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Stress Management

Everyone has their own definition of stress, and no one is exempt from even an occasional stress attack on the job. But smart people learn early in life how to manage their stress, instead of letting the stress manage them. The best time to learn how to manage your stress is before a stress attack occurs. Sit down and brainstorm about the last few times you felt stress at work.

Try to evaluate why you were under stress, and then look for creative solutions to your problems. For example, maybe your commute to the office in the morning is causing you to arrive late for an important meeting. If that's the case, simply make it a point to leave 15 or 20 minutes earlier. That might require that you get to bed a little earlier the night before, but when you have a chance to conquer the stress in your life, an adjustment in your daily schedule is worth your while.

Remember that you don't have to deal with stress by yourself. We all know people who are remarkably calm and relaxed during very stressful situations. How do they manage to stay that way? What about them can you observe that contributes to their well-being? Don't know? You could ask them for some tips. You might also consider taking a stress management class. Many companies offer them free of charge to employees. Alternatively, the YMCA and various other community organizations offer these courses for small fees. Failing all else, ask your doctor for a referral to a stress-reduction class. Your health insurance may even cover the cost.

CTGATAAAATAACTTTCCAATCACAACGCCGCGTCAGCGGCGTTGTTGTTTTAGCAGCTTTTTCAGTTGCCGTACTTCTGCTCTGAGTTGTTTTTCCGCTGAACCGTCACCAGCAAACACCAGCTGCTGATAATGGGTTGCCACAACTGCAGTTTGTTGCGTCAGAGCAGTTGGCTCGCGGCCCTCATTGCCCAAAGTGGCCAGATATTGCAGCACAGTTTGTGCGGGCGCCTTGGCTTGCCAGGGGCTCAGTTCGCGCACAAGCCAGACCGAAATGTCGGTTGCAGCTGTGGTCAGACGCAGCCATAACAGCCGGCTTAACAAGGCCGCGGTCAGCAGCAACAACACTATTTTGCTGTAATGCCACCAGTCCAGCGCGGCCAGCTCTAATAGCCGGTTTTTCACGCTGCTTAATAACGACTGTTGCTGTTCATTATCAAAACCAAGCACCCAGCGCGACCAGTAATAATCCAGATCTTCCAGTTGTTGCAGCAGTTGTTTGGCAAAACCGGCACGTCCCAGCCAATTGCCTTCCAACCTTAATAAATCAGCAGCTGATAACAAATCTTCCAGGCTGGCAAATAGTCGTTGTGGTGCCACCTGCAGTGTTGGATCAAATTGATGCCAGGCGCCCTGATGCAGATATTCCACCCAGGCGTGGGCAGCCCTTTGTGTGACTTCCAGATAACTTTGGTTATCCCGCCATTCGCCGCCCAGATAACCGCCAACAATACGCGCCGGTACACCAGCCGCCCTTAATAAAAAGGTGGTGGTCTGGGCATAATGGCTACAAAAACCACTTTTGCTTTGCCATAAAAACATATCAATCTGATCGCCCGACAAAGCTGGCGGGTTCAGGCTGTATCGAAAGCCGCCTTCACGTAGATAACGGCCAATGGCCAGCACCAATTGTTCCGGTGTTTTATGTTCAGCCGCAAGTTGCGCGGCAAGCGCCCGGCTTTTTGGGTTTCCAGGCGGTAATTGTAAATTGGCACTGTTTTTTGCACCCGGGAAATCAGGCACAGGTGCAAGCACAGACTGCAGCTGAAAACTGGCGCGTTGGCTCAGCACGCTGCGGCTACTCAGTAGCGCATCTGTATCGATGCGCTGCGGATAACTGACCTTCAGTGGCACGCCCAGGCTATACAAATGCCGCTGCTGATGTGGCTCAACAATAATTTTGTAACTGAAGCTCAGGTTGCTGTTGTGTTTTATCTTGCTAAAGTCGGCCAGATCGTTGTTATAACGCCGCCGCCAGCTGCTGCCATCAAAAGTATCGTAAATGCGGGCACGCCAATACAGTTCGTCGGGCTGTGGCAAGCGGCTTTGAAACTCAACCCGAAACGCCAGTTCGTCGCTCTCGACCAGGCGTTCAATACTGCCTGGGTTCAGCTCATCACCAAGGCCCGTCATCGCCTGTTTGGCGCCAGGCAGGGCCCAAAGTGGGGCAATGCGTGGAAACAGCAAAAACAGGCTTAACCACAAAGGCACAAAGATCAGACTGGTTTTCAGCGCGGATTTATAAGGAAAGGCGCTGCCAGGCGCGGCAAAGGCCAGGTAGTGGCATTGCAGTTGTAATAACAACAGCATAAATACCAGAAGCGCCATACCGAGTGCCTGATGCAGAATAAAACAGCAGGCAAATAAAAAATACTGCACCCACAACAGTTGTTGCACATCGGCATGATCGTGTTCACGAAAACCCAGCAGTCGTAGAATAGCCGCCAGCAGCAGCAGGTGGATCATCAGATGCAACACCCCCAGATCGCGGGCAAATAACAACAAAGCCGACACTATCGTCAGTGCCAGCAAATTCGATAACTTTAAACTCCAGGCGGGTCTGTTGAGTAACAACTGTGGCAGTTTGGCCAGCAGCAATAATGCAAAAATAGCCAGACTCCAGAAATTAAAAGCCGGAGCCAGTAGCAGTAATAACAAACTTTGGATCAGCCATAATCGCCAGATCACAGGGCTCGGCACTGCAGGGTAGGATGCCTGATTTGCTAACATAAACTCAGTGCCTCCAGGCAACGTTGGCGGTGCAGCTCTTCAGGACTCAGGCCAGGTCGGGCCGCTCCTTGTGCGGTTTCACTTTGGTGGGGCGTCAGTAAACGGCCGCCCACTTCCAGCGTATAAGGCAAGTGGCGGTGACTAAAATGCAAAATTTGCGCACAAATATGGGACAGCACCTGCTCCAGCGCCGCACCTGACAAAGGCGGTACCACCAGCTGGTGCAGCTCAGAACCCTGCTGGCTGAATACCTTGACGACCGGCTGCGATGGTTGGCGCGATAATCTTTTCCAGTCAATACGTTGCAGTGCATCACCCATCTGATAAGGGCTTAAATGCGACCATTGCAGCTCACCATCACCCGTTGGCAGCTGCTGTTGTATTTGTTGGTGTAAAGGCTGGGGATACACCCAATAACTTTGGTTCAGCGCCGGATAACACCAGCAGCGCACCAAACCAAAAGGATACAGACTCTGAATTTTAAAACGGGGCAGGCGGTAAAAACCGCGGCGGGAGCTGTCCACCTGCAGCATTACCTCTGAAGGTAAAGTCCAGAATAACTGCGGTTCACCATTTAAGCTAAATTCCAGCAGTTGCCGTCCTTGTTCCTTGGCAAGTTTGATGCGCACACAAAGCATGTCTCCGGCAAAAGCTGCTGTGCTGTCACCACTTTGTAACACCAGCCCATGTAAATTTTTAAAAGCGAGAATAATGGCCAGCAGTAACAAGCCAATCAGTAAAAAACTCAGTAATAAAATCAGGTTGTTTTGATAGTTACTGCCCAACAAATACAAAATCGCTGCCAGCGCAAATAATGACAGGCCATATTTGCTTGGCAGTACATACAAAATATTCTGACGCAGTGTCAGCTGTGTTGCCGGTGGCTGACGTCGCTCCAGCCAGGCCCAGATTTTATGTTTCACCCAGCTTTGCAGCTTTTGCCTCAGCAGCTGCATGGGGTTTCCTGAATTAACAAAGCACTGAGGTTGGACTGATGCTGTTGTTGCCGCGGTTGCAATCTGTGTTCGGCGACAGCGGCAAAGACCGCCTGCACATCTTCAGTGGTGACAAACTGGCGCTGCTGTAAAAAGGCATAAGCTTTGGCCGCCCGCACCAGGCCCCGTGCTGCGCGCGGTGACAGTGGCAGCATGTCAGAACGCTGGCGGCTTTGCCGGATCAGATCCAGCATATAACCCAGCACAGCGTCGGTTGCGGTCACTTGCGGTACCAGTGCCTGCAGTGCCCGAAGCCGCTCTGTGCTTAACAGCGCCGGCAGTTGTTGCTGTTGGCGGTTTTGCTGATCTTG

SURVEY SAYS... We conducted an informal survey in our office, asking some very calm and relaxed colleagues how they manage stress. The survey revealed the following three simple suggestions.

  • Exercise: Many people swear by the practice of exercising three times a week, either before or after work, as a powerful stress reliever. Those who suggest exercising in the morning say they stay stress-free all day long. Those who exercise in the evenings say they sleep like babies and wake up fresh in the morning. What kind of exercise is right for you? Only you and your doctor can decide that. Some office favorites here are tennis, yoga, running, bicycling, and rollerblading.

  • Make Lists: On a pad of paper, list all the things you need to do at work for the week. As you complete each item, cross it off your list. As new tasks appear, add them to your list. Each day, before leaving the office, review your list. What did you finish today? What needs to be done tomorrow? Evaluate how well you're managing your time, and consider ways you could be more efficient. When finished, copy your list onto a fresh sheet of paper so you'll be prepared and organized for morning. Now when you leave the office, you'll go home knowing that everything at work is under control, and you're free to have a pleasant evening.

  • Change Your Outlook: When work and family pressures get too intense, take a break. Go out for dinner or a movie with friends. Attend a poetry reading or musical event to unwind and free your creative mind. Or just resolve to stay home, take a long bath, and read a book. Do something to pamper yourself and help you remember that you are a lot more than the sum of your various stresses.

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